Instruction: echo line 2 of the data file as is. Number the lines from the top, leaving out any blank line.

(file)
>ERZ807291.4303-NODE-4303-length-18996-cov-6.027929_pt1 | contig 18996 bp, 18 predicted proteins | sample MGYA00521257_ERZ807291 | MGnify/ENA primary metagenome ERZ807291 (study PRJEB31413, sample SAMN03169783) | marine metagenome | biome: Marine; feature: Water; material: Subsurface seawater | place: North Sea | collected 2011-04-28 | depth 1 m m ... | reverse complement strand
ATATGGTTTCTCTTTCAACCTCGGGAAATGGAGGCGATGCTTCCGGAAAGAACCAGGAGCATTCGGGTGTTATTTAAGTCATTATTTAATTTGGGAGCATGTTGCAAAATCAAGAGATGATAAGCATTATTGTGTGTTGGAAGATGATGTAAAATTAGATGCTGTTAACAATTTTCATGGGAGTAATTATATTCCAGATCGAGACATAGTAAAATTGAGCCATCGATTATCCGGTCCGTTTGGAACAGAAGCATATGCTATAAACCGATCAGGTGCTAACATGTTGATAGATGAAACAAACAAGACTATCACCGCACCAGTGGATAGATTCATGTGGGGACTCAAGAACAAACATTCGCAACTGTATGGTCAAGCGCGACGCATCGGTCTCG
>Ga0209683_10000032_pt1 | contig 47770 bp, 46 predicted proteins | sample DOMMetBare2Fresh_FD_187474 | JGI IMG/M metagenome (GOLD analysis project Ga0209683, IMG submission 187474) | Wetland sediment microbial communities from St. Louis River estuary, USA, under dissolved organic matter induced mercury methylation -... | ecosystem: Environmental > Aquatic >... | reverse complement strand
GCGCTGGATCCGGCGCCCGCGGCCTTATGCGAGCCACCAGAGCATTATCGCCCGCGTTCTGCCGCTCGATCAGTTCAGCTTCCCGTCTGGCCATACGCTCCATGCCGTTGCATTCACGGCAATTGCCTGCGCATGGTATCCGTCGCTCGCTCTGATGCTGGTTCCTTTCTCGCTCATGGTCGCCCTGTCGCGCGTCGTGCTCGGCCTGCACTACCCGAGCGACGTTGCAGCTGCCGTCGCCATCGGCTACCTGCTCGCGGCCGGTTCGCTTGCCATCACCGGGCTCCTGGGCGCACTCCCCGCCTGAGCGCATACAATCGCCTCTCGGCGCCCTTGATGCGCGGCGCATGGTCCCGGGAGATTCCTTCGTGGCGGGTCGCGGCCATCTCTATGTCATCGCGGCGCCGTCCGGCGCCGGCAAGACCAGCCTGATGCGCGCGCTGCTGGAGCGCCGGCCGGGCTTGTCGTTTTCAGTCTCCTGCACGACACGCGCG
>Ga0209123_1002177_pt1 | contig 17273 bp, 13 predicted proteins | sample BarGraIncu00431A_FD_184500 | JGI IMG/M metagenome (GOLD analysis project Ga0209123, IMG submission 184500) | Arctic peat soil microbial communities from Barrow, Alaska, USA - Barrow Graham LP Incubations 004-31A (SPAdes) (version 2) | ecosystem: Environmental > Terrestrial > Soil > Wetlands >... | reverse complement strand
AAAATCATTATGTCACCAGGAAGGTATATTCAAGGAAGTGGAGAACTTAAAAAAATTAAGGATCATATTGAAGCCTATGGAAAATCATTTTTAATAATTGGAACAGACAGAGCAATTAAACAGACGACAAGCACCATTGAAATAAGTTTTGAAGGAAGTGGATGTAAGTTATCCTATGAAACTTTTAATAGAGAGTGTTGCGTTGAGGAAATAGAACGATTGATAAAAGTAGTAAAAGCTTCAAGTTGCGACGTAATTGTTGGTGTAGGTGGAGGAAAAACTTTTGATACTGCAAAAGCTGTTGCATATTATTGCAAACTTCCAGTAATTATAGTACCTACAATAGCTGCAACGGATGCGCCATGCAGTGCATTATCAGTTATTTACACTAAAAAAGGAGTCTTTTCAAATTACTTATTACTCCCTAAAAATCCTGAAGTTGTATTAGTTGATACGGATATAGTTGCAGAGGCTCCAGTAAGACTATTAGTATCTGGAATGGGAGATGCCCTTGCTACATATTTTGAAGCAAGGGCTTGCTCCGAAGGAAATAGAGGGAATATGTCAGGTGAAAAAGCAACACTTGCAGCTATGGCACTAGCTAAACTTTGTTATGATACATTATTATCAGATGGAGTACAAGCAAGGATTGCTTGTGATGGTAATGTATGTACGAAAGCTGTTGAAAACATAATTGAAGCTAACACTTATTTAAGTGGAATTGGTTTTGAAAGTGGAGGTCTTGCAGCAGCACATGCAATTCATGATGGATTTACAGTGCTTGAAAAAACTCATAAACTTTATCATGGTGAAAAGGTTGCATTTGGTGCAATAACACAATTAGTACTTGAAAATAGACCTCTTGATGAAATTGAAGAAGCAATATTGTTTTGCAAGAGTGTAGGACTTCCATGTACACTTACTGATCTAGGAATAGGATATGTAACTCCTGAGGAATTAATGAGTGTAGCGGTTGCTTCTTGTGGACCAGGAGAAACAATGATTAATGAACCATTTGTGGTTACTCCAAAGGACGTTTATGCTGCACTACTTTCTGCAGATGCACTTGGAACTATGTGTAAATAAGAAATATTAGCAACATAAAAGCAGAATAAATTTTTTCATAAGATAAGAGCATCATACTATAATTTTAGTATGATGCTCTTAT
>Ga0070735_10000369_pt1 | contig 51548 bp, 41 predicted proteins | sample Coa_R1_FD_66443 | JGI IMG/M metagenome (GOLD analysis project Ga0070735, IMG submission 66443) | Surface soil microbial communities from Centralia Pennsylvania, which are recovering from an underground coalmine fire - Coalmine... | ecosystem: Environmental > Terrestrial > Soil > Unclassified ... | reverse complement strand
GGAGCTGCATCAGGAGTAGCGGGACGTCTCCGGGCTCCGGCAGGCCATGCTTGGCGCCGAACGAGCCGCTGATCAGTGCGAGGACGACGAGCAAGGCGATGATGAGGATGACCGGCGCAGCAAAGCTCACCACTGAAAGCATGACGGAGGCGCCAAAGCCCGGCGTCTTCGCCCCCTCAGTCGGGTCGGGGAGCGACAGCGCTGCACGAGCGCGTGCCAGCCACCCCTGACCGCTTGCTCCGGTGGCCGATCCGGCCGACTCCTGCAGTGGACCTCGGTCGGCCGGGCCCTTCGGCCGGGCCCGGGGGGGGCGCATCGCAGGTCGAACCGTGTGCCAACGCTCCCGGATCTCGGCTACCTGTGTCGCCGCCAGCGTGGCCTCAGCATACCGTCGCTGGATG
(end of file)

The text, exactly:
ATATGGTTTCTCTTTCAACCTCGGGAAATGGAGGCGATGCTTCCGGAAAGAACCAGGAGCATTCGGGTGTTATTTAAGTCATTATTTAATTTGGGAGCATGTTGCAAAATCAAGAGATGATAAGCATTATTGTGTGTTGGAAGATGATGTAAAATTAGATGCTGTTAACAATTTTCATGGGAGTAATTATATTCCAGATCGAGACATAGTAAAATTGAGCCATCGATTATCCGGTCCGTTTGGAACAGAAGCATATGCTATAAACCGATCAGGTGCTAACATGTTGATAGATGAAACAAACAAGACTATCACCGCACCAGTGGATAGATTCATGTGGGGACTCAAGAACAAACATTCGCAACTGTATGGTCAAGCGCGACGCATCGGTCTCG